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By Charles Rhodes, P. Eng., Ph.D.

This web site addresses design issues relating to containers for economic safe storage and safe transport of nuclear fuel and nuclear waste. The containers must meet identified safety, transportation, interim storage, medium term storage and long term storage requirements.

An issue that the nuclear power industry must accept is that the public has no confidence in the concept of unsupervised geologic disposal of nuclear waste. The only way that nuclear power will be widely accepted is for the nuclear waste containers to be permanently accessible for periodic third party safety inspection. To make such nuclear waste storage and inspection practical the amount of high level waste must be reduced by at least two orders of magnitude and the nuclear waste containers must have features that allow economic ongoing monitoring, inspection, maintenance and repair.

On this web page:
Interim storage means safe storage in anticipation of future use. The storage period could be anything from a few days to a few centuries;

Medium term storage means planned storage for about 300 years to allow the contained short lived radio isotopes to naturally decay;

Long term storage means planned storage for much more than 300 years (eg 50,000 years to 1,000,000 + years) to allow the contained long lived radio isotopes to naturally decay.

A fissionable material container is a shielded container that is intended for safe transport of TRU (TRans Uranium actinide) concentrates or a FNR fuel bundle. The container may contain gadolinium or another neutron absorbing material the purpose of which is to prevent the container contents going critical if water penetrates the container.

A non-fissionable material container is a cylindrical stainless steel container that is designed to contain up to 4 tonnes of non-fissonable radioactive material. Typically this material consists of fission products and salts used in the fission product extraction process.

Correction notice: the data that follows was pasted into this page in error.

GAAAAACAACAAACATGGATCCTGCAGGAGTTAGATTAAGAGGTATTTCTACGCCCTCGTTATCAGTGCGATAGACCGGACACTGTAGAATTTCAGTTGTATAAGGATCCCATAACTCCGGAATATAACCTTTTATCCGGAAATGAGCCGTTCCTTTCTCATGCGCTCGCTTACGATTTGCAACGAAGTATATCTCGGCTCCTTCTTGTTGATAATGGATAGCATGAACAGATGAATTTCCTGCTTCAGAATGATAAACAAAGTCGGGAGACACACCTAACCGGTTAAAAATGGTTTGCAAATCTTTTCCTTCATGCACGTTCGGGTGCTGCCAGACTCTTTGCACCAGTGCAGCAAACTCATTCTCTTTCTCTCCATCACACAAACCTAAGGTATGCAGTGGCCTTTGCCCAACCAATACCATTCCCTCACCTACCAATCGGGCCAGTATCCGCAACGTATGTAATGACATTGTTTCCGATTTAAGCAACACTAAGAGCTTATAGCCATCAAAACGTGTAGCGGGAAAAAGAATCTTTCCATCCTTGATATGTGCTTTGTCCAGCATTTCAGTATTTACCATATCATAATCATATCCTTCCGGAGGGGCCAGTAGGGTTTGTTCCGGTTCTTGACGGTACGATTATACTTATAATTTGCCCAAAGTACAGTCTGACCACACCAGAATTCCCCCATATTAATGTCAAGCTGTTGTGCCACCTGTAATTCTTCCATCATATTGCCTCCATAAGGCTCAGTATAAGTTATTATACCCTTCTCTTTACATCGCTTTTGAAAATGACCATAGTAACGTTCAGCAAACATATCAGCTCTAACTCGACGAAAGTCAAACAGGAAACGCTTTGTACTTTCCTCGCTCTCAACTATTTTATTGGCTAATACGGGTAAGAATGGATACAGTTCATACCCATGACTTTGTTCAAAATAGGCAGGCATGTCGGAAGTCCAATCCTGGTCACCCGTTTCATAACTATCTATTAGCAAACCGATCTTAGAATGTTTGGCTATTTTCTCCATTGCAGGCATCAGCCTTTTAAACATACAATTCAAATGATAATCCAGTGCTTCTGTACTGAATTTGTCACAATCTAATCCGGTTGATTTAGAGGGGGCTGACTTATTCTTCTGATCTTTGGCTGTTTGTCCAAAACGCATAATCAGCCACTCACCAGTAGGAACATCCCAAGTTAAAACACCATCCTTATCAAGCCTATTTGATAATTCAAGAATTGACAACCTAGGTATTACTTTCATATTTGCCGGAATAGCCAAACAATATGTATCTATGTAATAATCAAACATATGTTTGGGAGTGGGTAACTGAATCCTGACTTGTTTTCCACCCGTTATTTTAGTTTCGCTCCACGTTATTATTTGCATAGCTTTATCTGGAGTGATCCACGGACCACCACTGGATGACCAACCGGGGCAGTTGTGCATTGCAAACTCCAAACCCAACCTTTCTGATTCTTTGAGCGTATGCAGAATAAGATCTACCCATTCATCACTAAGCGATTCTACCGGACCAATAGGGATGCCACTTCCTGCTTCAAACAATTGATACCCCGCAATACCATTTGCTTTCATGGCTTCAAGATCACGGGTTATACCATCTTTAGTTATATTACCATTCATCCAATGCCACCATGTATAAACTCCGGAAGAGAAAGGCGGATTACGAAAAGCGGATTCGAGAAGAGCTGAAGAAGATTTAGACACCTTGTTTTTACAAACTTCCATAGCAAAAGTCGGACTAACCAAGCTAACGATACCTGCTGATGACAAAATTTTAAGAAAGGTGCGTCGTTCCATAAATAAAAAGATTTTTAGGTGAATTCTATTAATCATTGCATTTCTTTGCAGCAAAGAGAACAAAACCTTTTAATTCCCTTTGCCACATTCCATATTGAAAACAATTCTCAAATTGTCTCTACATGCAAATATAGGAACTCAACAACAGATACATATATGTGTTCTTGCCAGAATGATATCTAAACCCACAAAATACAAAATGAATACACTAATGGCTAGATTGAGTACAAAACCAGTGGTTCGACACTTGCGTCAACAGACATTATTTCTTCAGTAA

A TRU concentrate shipping container is a shielded container partially filled with a neutron absorbing material that is used to safely transport TRU concentrates from CANDU reactor sites to a shared remote fuel reprocessing site, likely at Chalk River, Ontario.

A FNR fuel bundle shipping container is a long contoured shielded container partially filled with a neutron absorbing material that is used to safely transport one FNR fuel bundle between the remote fuel reprocessing site and a FNR site.

These shipping containers have provisions for crane lifting, safe material insertion and extraction and are designed to safely mechanically withstand any credible crane, road or rail accident in combination with prolonged immersion in water.

Note that the fuel bundle shipping container internal dimensions must be sufficient to allow for fuel bundle material swelling due to prolonged exposure to a fast neutron flux.

Note that a movable FNR bundle shipping containers can be thinner and hence not as heavy as a FNR fixed fuel bundle shipping container. Also note that the lower end fittings on these two container types are different. Both of these FNR fuel bundle shipping containers are internally 8.0 m long.